That search has led the team repeatedly to the Mid-American Conference. There are six players from the MAC on the Steelers, including the 2012 Pittsburgh Steelers Most Valuable Player, former Central Michigan University receiver Antonio Brown.

The Steelers' roster also includes Ben Roethlisberger (Miami, Ohio), Shaun Suisham (Bowling Green), Charlie Batch (Eastern Michigan) and undrafted rookie linebacker Adrian Robinson (Temple).

"It's kind of funny but we'll trash talk with each other ... MAC trash talk," Harrison said. "The other guys will look at us like we're crazy. They give us stuff like, 'Why are you talking about the MAC. Isn't that like the basement of college football?'"

Beyond the trash talk, there is a great deal of respect for the MAC players, considering they are among the top players on the Steelers' team.

"The numbers I put up at Kent State, I would have been a second-round pick if I had played in the Big Ten or the SEC," Harrison said. "There's the idea that the competition is not the same, and let's be honest, it isn't.

"But talent is talent, and the Steelers have a history of finding it in places like the MAC."

It is not a new idea in Pittsburgh. Harrison is not the first linebacker from Kent State to play for the Steelers and, he readily admits, will never be the best.

"Jack Lambert is from Kent State, so I'll never even be the best Steelers' linebacker from Kent State," Harrison said. "I'd be happy to be No. 2, because there's nothing wrong with being No. 2 to Jack Lambert."

But Harrison does want to be the No. 1 linebacker in sacks for the Steelers. He has no problem with Woodley finishing No. 2.

"We push each other, and it's fun," Harrison said. "And it helps us win games. That's the most important thing about it."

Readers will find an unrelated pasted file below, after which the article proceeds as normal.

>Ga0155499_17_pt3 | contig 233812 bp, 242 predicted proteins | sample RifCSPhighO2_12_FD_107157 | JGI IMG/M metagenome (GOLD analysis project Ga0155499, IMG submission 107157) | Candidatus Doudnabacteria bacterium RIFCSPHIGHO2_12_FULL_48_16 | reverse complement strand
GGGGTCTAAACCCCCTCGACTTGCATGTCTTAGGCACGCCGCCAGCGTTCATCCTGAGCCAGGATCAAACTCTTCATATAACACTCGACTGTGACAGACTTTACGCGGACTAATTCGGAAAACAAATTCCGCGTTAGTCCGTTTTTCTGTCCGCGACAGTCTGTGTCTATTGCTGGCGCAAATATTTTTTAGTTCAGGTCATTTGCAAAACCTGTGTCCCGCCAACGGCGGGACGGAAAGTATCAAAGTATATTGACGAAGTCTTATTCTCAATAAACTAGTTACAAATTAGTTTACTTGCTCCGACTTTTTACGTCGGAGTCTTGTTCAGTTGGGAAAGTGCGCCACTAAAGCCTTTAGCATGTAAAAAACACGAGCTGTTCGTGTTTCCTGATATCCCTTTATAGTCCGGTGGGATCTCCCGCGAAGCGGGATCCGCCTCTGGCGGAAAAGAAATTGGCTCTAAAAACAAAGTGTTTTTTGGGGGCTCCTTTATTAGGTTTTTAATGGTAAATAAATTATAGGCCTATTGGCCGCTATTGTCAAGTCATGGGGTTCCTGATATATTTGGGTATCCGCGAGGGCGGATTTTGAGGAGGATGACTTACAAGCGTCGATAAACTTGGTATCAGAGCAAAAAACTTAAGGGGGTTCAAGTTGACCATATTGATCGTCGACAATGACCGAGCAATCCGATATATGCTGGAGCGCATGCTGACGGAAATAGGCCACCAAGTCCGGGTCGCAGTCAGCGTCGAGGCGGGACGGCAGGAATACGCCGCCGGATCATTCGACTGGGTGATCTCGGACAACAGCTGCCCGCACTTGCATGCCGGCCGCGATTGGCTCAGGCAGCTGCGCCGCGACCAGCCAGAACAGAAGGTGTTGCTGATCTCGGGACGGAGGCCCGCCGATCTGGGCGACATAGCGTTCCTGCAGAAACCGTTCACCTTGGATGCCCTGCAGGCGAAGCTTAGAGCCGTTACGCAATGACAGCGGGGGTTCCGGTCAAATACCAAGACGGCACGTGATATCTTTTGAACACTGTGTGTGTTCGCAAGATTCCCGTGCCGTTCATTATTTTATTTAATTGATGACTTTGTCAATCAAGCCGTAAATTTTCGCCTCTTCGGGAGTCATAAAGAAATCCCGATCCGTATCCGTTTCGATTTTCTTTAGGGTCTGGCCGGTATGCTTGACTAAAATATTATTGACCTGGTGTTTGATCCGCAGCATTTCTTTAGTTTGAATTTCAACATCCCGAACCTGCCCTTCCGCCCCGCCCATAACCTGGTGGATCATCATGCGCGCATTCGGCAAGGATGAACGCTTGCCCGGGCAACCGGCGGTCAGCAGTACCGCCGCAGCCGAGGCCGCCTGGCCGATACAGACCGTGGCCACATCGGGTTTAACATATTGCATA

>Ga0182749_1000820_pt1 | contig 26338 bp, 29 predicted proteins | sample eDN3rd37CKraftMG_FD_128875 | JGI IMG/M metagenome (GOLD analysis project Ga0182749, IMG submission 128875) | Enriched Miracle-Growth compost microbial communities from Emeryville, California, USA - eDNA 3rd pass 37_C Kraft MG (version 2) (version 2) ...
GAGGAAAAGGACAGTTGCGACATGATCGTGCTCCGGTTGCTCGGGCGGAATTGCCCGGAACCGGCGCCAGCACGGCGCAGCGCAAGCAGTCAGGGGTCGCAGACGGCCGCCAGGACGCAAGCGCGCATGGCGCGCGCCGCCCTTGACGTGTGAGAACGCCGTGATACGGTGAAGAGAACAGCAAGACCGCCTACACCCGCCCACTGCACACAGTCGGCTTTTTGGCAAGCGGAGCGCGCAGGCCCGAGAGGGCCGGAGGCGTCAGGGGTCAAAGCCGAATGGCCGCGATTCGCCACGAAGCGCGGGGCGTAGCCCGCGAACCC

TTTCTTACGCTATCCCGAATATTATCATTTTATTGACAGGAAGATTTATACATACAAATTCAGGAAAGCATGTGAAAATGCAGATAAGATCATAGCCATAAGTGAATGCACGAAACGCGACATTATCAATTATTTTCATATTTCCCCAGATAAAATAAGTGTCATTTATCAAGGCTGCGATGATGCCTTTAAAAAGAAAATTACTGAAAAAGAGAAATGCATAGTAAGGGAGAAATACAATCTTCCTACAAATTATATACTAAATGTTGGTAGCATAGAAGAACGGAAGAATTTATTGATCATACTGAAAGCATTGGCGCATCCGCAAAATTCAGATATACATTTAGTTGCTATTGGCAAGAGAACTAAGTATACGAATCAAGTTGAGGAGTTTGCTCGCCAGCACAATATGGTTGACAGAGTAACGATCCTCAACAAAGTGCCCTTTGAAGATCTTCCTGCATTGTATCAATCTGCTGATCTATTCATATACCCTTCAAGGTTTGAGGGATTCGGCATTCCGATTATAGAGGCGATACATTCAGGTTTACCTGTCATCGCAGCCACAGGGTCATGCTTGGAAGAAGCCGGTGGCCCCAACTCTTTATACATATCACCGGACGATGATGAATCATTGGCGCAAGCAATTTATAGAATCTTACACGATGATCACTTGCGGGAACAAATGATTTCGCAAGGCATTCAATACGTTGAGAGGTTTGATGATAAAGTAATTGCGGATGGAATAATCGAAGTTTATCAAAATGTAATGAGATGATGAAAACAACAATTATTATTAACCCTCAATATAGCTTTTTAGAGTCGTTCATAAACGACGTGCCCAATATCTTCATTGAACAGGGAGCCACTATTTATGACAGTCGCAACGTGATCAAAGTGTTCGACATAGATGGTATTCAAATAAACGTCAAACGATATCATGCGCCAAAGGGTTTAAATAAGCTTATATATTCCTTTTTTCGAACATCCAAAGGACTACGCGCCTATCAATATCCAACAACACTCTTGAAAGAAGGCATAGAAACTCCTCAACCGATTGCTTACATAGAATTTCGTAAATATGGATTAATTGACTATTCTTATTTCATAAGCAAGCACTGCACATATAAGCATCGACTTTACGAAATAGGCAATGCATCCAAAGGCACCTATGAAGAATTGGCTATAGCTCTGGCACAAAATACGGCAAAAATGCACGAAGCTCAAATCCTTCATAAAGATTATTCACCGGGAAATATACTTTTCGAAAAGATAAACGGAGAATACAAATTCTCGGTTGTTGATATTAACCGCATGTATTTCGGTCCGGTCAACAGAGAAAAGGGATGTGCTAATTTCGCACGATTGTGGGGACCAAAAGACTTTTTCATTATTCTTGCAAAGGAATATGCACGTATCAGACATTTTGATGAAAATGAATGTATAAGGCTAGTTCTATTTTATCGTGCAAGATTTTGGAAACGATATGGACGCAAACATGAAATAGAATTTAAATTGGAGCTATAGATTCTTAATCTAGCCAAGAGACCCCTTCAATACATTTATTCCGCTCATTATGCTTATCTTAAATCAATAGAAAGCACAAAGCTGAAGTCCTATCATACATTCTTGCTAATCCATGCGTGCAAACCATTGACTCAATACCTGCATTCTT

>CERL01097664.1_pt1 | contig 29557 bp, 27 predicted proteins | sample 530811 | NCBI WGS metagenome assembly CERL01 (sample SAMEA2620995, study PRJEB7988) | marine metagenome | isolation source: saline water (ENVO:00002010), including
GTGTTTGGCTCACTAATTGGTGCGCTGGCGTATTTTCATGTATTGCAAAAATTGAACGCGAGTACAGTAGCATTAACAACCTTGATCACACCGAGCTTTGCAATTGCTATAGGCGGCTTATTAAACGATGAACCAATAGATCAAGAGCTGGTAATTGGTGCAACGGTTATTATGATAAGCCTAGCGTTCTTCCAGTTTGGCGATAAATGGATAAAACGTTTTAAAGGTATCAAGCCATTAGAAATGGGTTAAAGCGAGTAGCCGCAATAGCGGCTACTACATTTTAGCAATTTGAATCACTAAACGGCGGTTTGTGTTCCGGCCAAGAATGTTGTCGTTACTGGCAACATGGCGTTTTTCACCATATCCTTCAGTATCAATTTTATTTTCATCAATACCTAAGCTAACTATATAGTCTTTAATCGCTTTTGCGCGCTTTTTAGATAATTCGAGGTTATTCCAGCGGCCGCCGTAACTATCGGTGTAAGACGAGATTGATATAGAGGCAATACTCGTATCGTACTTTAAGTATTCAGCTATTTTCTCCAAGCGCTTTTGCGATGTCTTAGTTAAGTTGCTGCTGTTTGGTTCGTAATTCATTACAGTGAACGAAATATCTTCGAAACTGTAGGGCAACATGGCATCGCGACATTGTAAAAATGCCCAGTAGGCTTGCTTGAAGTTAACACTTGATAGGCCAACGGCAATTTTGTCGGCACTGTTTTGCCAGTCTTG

http://www.mlive.com/sports/saginaw/...s_pittsbu.html (http://www.mlive.com/sports/saginaw/index.ssf/2012/06/james_harrison_credits_pittsbu.html)

hawaiiansteel
06-19-2012, 03:21 PM
Ryan Clark Tried To Warn Everyone About The Absolute Power Of Roger Goodell

Tuesday, June 19th, 2012 by Dave Bryan


The Pittsburgh Steelers as a team voted against ratifying the new CBA last summer and now it appears several players across the league wished they had done the same.

Jim Corbett of the USA Today reported on Monday that Kansas City Chiefs right tackle Eric Winston expressed deep regret to his medium that the NFLPA didn't do more to curb the disciplinary and appeal powers of commissioner Roger Goodell in light of the appeal hearings of the players involved in Bountygate.

"Obviously we don't want Roger Goodell having absolute power. In a lot of this process, it seems like he does," said Winston. "It's unfortunate. It seems like he's running amok with it and deciding to do what he wants and it really doesn't matter what the evidence says. Unfortunately, we don't have an alternative option to appeal to."

Winston is not alone as Atlanta Falcons wide receiver Roddy White took to Twitter with his disgust on Monday as well. White stated in his social media rant that he never wanted to sign that voting card and that he doesn't know why they are all complaining, because they did all of this to themselves. He stated that he blames the NFLPA for failing the players.